Throughout the year, Dr Parmley visited 26 countries including far-flung locations such as Nepal, Colombia, Mozambique, China, Qatar and South Korea, some slightly less exotic spots such as the Channel Islands and the Isle Of Man, and spent a lot of time in the UK regions –especially the North.
“Businessmen said ‘We don’t believe you’ [when I told them about the strength of the North], so I took them on a ‘Seeing Is Believing’ tour in July,” he said of visiting towns and cities including Blackpool, Leeds, Sheffield and Liverpool.
“People recalled coming to Blackpool as it was; magical, the warmth and nostalgia.”
But he admits it was a highlight of his year in office.
“Coming to Blackpool [as Lord Mayor] was a personal indulgence,” he said. “We went to the Tower Ballroom, went up the Tower, turned on the Lights.
“But we spoke about the town’s issues: HMOs (houses of multiple occupency), deprivation, drug abuse, education, youth unemployment, the things we need to look at.
“It’s important to look at what The City Of London can do to assist Blackpool and other seaside towns in the UK.”
Viewing Blackpool now as something of an outsider, but someone who also has a great love for the town and an understanding of its place in history, Dr Parmley recognised the issues faced locally - but insists they are not only Blackpool’s problems, but those faced by many seaside resorts.
“I have come to the conclusion there are four things to do here,” he said.
“My top priority - having been brought up here, working at Blackpool Pleasure Beach, and knowing that as a resort it’s the greatest of its type - is that we should invest.
“There’s been cosmetic investment – that’s easy, the Tower, the Winter Gardens, but we need to think about what’s needed to attract people [over and above tourism].
“Secondly, I think it’s true to say we have the lowest education results in England and second only to Glasgow in the UK, and thirdly is the social deprivation; we need to ask why that has occurred.
“Fourthly, we need to reinvest in the community.
“Back in the day, if a woman ran the boarding house, the husband worked at ICI in Thornton but that’s disappeared now - by and large. The business leaders were asking ‘what can we invest in to create jobs?’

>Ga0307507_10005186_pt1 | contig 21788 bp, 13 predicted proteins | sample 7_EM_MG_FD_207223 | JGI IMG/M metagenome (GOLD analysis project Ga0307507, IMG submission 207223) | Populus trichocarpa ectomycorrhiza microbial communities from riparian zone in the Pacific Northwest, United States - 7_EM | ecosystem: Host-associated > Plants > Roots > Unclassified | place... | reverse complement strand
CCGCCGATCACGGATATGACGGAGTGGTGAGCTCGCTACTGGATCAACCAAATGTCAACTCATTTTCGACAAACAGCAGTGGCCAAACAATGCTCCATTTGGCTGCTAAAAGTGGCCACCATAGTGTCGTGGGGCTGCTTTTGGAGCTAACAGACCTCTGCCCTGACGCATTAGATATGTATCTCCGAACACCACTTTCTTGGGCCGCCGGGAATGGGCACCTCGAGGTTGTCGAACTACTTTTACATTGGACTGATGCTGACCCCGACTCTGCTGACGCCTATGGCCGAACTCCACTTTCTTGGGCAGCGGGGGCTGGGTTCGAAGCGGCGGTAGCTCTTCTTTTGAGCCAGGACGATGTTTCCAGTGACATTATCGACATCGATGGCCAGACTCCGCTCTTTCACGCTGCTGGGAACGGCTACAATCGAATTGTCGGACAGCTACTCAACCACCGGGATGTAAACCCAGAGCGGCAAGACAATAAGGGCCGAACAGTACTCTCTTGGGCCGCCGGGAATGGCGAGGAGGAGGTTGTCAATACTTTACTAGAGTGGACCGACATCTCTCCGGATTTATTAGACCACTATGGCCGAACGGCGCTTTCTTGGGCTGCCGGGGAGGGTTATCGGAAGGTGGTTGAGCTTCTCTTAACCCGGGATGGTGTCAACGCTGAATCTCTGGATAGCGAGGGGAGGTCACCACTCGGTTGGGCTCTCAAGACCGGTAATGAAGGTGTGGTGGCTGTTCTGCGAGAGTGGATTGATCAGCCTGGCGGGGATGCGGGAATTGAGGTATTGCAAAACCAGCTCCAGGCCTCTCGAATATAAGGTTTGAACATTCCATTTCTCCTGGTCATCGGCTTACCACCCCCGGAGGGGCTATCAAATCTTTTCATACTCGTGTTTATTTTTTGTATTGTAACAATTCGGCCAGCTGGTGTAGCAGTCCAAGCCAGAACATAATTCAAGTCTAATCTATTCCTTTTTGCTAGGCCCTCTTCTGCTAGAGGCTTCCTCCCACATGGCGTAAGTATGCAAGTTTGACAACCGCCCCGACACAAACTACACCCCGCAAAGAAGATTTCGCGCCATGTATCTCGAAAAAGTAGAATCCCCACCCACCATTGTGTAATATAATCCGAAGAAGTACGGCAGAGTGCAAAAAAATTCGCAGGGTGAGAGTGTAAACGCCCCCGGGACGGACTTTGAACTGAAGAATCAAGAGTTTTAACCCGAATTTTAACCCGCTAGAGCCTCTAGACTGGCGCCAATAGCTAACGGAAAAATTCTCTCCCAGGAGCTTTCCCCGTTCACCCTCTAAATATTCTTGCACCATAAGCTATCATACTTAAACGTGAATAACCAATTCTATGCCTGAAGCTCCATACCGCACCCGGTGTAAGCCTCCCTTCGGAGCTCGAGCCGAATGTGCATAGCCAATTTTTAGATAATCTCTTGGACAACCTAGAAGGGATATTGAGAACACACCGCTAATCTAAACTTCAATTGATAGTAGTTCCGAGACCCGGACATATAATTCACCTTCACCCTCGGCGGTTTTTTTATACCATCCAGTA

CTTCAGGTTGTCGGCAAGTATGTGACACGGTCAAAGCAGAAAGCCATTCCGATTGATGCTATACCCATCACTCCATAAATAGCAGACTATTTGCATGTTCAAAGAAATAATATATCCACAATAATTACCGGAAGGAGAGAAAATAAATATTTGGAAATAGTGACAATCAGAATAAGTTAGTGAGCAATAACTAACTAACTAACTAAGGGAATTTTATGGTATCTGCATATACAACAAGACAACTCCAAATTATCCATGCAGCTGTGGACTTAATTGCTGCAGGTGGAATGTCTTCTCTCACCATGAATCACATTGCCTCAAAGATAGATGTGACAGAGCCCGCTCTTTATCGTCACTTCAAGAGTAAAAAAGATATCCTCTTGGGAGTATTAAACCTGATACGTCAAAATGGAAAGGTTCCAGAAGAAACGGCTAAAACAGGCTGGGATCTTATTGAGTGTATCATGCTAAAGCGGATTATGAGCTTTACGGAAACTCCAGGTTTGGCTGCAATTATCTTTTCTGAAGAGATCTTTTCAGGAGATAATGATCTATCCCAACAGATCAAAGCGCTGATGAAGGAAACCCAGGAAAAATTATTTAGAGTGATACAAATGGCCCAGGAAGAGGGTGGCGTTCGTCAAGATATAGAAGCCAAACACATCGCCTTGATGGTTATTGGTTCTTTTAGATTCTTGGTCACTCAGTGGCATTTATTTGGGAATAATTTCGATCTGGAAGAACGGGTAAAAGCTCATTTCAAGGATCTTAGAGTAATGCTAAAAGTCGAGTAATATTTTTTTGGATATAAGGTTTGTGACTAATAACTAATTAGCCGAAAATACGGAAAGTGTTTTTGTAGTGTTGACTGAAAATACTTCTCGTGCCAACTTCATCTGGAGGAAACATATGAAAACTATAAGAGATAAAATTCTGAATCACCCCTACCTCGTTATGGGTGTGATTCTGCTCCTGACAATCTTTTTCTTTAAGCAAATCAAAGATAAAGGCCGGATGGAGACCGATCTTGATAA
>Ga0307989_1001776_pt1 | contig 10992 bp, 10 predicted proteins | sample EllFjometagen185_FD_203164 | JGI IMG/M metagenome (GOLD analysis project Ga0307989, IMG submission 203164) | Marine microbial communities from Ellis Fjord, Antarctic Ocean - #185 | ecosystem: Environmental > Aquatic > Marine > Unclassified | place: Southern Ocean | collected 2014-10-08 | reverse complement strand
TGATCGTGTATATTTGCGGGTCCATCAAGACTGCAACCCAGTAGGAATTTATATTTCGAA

“I’d say new technologies, they can be anywhere in the world
“And if Liverpool is half the price of London, then Blackpool’s half the price of Liverpool and that works for both the businesses costs and the cost of living for workers.
“If enough people come here demanding better education, housing etc, then it has to come.”
Since competing his year as Lord Mayor, Dr Parmley is now in ‘purdah’ for six months – meaning he’s banned from even setting foot in the Square Mile of The City Of London, to allow the new Lord Mayor to settle into the role.
“So I should be in Blackpool a couple of days a week for the foreseeable future,” he said. “It’s a nice break, after 16-hour days, seven days a week for a year.”
That said, he’s conscious of not stepping on toes in the town but is sure that solutions found in Blackpool can be rolled out to other similar towns.
“What I’m fearful of is the town suffering initiative overkill; people coming, seeing the problems, and thinking they have a solution when there’s already a lot of help in town,” he said.
“But Blackpool’s problems aren’t just Blackpool’s problems, they’re coastal problems.
“We need to guard against a scattergun approach. I don’t not approve of people trying to assist, but it needs a cohesive, strategic view.”
After building relationships as the Lord Mayor, Dr Parmley hopes to use his influence now to promote the resort as a business destination as a way to help combat those issues.
“I’m not knocking Blackpool [when I acknowledge its problems]; I absolutely love it,” he said.
“The vision for the future of Blackpool is fantastic, but it’s going to take a huge amount of will power and energy to get it together.
“When I was in the Isle Of Man, I asked if they would consider reinvesting in a direct flight to Blackpool.
“People there said ‘Give us a reason to go to Blackpool and we’ll put a flight in.
“Prosperity follows major investment.”